After more than a century, California’s legislature challenged the legacy of the National Collegiate Athletic Association (NCAA) has instilled in the very fabric of collegiate sports.
This was brought into reality by a single signature.
On Sept. 30, Governor Gavin Newsom signed California Senate Bill 206, also known as the “Pay Fair to Play Act.” The law will take effect for the 2023 school year, granting collegiate athletes the right to earn money from the use of their name, image, or likeness while still maintaining their athletic eligibility.
This new reality defies the regulations set by the NCAA, an organization founded in 1906 to draw up competition and eligibility rules for college sports.
The organization currently rules that all student-athletes who want to compete must receive an amateurism certification from the NCAA, and students are incapable of receiving any form of payment because of this certificate.
Kaimei Gescuk, a Carlmont senior, was recently recruited to a Division I university for cross country and track and field.
Athletes from Division I schools are most likely to benefit from the new law as the NCAA holds them to the highest level of intercollegiate athletics and their sports seasons garner the most media attention.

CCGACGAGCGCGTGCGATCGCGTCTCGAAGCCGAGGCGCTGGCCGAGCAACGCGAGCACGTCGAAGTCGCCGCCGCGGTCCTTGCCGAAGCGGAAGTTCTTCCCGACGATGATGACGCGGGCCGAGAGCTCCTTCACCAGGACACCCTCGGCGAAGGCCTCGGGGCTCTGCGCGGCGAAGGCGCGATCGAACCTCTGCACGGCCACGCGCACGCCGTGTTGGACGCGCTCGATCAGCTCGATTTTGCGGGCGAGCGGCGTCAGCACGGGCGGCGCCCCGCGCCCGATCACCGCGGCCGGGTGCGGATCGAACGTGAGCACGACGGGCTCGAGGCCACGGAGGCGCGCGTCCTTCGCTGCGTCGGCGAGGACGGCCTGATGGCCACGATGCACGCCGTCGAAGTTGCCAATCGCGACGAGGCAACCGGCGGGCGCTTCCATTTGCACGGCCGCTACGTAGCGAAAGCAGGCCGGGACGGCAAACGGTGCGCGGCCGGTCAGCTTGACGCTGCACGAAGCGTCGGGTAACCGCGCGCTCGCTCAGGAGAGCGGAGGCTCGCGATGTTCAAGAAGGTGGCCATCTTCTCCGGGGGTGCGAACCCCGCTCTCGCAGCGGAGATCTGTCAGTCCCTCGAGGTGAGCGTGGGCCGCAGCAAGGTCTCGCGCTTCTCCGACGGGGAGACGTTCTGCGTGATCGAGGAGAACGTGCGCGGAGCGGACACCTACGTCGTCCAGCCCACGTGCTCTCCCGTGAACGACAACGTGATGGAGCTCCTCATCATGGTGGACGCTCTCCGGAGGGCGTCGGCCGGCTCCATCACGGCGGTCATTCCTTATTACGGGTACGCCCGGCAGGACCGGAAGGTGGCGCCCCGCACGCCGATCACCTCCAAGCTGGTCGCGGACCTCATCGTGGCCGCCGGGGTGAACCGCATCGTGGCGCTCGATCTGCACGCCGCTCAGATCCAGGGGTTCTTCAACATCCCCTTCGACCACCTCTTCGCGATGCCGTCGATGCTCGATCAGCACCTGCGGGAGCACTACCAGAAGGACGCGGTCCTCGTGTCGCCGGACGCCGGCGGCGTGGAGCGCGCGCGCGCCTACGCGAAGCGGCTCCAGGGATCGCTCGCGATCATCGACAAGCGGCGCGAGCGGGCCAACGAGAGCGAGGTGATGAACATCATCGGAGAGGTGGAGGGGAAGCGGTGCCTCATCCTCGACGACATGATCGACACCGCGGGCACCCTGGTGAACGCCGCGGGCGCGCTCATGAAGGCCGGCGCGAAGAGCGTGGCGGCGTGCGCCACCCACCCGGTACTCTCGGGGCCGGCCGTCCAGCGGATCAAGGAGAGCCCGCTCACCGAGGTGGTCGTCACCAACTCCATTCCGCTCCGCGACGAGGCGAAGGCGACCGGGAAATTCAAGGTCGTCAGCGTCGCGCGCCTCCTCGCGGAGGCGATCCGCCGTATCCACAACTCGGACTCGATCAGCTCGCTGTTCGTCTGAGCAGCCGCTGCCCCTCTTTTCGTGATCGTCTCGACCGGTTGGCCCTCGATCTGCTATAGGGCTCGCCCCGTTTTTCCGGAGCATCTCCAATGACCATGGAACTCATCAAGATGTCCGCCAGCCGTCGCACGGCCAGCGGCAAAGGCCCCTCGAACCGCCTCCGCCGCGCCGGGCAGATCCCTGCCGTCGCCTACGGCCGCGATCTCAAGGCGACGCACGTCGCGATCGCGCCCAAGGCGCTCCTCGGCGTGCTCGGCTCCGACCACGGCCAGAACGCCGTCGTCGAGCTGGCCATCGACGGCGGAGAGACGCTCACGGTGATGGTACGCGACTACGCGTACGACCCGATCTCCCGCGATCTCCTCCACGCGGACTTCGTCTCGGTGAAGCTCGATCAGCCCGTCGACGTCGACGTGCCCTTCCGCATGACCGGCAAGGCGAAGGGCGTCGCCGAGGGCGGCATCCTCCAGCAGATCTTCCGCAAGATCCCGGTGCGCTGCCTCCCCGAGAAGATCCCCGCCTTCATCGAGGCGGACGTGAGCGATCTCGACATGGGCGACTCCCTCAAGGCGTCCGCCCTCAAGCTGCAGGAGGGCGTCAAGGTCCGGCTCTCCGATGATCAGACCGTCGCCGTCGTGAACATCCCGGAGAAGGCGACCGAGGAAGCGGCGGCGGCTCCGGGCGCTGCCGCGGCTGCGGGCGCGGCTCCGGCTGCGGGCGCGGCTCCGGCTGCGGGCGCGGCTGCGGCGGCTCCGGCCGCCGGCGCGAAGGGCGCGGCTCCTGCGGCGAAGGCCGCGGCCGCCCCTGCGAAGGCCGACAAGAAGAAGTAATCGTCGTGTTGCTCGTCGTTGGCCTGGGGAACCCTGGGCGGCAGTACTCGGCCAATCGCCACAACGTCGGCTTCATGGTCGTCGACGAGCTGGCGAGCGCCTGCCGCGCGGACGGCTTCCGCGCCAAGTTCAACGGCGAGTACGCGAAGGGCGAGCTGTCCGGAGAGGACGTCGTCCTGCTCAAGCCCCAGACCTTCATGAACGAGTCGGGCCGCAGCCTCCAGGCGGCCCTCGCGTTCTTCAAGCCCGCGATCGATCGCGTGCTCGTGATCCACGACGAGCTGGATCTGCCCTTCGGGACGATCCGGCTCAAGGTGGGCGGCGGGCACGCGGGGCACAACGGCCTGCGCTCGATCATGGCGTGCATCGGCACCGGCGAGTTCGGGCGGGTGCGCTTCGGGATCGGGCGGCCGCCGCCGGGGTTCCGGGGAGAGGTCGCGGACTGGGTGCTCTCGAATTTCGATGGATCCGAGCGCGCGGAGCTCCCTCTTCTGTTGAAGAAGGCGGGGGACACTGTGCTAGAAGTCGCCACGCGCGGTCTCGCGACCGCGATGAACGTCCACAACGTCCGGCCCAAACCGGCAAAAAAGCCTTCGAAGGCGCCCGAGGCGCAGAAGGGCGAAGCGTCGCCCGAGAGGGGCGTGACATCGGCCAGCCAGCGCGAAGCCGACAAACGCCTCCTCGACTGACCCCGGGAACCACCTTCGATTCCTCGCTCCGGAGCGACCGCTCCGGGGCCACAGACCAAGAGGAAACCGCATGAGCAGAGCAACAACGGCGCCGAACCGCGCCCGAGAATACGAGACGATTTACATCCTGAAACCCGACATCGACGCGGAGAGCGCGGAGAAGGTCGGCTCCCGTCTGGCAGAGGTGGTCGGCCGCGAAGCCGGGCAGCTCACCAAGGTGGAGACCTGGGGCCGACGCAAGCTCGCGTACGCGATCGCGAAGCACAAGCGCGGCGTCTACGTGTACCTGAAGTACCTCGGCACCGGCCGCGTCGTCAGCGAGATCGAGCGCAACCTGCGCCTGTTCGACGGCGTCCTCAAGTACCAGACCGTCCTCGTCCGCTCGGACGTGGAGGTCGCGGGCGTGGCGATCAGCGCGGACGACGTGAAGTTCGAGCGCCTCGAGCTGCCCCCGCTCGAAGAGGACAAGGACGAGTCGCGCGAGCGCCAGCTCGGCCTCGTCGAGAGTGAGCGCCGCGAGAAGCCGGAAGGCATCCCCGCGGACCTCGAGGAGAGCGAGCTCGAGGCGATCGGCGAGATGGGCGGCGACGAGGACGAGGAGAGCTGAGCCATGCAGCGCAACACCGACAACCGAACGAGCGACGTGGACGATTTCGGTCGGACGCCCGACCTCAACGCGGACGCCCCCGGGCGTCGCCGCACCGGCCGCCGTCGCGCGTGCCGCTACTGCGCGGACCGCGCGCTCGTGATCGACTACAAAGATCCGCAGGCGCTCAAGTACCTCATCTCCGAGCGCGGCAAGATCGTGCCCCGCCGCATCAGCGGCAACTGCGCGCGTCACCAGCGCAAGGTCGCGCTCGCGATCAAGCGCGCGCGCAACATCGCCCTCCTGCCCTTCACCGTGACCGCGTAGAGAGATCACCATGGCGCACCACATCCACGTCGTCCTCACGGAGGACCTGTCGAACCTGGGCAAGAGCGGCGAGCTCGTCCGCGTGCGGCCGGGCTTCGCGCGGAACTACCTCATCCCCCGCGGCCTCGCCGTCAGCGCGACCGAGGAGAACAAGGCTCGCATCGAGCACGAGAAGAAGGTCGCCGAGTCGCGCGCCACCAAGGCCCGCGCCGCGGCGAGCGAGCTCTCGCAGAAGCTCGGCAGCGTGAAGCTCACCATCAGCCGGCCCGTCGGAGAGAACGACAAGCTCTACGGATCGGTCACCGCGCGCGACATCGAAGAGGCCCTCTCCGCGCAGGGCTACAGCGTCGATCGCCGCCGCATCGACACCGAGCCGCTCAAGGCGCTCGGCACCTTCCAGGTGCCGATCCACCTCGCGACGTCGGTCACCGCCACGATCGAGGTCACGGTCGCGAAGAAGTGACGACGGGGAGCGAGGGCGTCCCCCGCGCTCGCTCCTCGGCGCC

Although California is currently the only state to have passed this type of legislation, a host of other states are looking into securing benefits for their student-athletes. Connecticut is among those states, according to CBS Sports.
“My greatest hope is to find a balance I can thrive in. I don’t want to put too much pressure on myself — I just want to do my best and have fun with it,” Gescuk said.
Bryan Gescuk, Kaimei’s father, played football and baseball during the mid-1980s at Harvard University, a Division I school. He personally understands the consuming schedule one has to manage.
“Being a student-athlete is not only a tremendous honor but also a sizable responsibility, as it requires the ability to balance two extremely demanding activities,” Bryan Gescuk said. “The danger in that is the person becomes so engaged in those activities that he or she loses out on important interactions with other students or exciting opportunities.”